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Strolling down memory lane: Keeping it in check

While I was playing taxi for my son last week, he flicked his wrist to the beat of the song on the radio and I was instantly catapulted to a memory from 15 years ago: An extremely excited toddler in diapers listening to Bob Marley and doing a wrist flick with each exuberant dance move. At the time, seeing him do this brought me so much laughter, I was crying.

To this day, it still brings a reminiscent smile. When my kids ask me what I’m smiling about, I tell them these memories about when they were little.

Most times, when I remember when the kids were younger, it’s usually the positive ones. The smiles, hugs, the cute way they talked. I think what I really miss the most was when they would say, “Ok, mommy! I love you!”

As a parent of teens, when times get tough (which they often do) it’s easy for me to want to escape the current reality and romanticize the past. Back to the “easy” moments of parenting. You know, when things were simpler.

Ahhh yes, when times were easy and simpler.

Or wait, were they? (I hear you snickering parents with young kids; hang with me.)

Even though they may have been younger and smaller, I tend to forget the other details. The diaper bags, childcare, work, young parent stress, sleepless nights, and the infant puke. Don’t even get me started on how everything was sticky – or the public tantrums.

All of that still makes me shudder.

While it’s my tendency to look back on the past and say, “Oh I remember (that time in life)? Things seemed so much easier,” I fail to recognize that it wasn’t always that way. What I’ve come to realize is there are no “easy” times in parenting. There are growing pains when it comes to growing people.

Hindsight is always 20/20 and because I know more now, it only seems easier.

I can just as easily remember the cringeworthy memories. The ones where my patience ran thin, and I yelled too loudly at them. When I felt like I didn’t spend enough time with them in the day because I was too busy doing one thing or another. Those words I regret saying or not saying. The things I wish I would have done with them.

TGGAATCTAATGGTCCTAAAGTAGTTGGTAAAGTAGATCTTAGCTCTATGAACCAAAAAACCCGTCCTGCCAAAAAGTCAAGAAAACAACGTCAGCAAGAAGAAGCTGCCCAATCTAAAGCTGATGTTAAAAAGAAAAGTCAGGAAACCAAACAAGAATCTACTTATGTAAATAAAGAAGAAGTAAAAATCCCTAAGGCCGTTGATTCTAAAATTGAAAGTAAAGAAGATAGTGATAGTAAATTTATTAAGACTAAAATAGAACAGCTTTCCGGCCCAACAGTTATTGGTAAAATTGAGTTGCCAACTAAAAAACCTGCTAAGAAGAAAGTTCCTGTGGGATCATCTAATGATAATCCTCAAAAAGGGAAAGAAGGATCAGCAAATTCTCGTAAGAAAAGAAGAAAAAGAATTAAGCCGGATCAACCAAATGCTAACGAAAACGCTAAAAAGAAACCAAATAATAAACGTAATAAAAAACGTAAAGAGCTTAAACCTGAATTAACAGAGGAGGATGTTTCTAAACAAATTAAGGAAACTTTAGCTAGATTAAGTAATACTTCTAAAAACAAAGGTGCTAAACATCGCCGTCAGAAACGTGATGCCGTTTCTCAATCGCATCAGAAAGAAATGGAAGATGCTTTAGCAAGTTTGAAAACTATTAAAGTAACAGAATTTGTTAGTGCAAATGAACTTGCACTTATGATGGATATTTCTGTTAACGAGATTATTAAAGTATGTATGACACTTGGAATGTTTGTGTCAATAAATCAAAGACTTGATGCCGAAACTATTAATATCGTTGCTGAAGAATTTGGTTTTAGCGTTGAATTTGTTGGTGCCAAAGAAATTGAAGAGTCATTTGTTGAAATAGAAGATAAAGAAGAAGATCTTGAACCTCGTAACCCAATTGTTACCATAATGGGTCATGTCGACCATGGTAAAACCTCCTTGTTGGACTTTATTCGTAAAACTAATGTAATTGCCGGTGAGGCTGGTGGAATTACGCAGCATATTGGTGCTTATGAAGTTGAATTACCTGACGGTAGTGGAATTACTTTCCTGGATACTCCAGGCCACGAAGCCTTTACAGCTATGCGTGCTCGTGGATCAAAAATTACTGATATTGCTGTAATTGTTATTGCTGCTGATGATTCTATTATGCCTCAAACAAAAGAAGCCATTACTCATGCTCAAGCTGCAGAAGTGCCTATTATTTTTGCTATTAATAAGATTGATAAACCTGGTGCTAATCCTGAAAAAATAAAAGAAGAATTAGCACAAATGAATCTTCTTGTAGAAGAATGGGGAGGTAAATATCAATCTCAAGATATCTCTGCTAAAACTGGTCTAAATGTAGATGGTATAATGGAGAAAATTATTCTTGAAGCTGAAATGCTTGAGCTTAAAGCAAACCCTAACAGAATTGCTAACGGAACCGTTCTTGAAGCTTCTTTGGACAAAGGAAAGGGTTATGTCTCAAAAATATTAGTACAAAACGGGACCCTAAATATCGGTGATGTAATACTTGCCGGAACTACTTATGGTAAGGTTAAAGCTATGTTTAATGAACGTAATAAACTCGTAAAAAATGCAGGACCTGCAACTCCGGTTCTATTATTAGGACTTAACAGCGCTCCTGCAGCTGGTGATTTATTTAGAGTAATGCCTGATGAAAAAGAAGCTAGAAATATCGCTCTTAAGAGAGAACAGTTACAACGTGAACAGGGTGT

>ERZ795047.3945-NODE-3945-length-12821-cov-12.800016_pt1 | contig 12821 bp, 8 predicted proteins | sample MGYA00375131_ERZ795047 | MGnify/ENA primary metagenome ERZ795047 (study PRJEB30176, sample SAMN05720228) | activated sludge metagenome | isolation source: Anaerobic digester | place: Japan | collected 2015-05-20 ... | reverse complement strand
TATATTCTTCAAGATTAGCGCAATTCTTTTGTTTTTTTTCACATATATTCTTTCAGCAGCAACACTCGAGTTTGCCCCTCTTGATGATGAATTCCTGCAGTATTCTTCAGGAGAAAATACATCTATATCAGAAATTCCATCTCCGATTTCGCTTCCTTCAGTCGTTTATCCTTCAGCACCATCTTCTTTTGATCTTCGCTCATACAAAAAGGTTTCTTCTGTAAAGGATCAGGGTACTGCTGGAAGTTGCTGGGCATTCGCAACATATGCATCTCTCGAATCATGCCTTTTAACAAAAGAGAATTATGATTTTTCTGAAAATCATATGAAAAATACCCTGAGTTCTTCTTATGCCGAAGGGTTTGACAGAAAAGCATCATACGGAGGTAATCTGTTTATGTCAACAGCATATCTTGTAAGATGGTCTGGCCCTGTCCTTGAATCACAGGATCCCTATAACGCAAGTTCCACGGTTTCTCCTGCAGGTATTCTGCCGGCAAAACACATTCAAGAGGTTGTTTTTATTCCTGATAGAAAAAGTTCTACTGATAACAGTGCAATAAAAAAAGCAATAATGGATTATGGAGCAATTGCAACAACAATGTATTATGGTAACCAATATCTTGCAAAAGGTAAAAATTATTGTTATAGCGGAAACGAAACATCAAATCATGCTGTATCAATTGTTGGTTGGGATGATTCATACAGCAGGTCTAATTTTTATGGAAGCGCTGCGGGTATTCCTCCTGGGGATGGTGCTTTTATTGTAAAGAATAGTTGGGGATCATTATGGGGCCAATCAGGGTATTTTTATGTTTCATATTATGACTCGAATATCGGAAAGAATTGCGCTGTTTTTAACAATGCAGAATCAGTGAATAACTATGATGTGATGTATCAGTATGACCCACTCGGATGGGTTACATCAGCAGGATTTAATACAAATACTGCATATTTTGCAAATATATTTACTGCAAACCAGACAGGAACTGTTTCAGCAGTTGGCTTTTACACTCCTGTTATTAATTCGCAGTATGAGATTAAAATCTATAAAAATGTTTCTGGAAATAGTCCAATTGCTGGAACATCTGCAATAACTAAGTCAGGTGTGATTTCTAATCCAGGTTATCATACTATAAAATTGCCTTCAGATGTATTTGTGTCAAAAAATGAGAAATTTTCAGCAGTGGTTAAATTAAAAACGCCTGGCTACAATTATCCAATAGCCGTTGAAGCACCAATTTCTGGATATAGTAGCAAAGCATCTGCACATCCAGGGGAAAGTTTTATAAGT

Man, if I could just turn back the hands of time and change it, right?

For me, it’s important to remember the past but I must make the conscious choice not to live there. The memories can oscillate between fond or cringeworthy, but the biggest takeaway is that they are in the past. There’s nothing I can do to change or alter the past.
Simple as that.

It’s a dangerous place for me when I continue to live in the past, positive or cringeworthy, because it prevents me from living in the now. When I’m replaying a scene over and over, wishing I could change the outcome or relive a positive moment, it doesn’t allow me the gift of experiencing the present to its fullest capacity.

When I’m living in the past, I am failing to live in the present moment.

I am reminded of moments when I wished for time to move faster. So that they could walk and tell me what they needed. Or when they could be more self-reliant. Now, I wish for time to stand still. They have lost their baby faces. One is growing into a handsome young man and the other into a beautiful young woman. Both will soon leave the nest to go make their own nests.

Time moves so fast. I often wonder if I am setting my kids up for success in the real world doing adult things. Worrying too much about the future is a whole new can of worms, which is why it is so important for me to stay in today. This moment.

Living in the moment means experiencing the journey of life as it is right now. If I don’t, I’ll miss the gift and beauty of the present. When I look back at the memories with my kids, I realize that if I hadn’t been present in that moment to experience it (positive or cringeworthy), I may have missed that memory altogether.

Even though my kids have full lives today, I choose to be present with them when we’re together. I’ve noticed that my teens have tiny windows of opportunity for when they are ready to connect with me. If I’m not living in the moment, I could miss that chance.

I’m very much aware that I will, at some point in the future, look back and say, “Man, I miss my kids. I hope they call this week.”

Today, I am choosing to live in the moment as best as I can.

After all, living in the past won’t help create memories today to remember for tomorrow.

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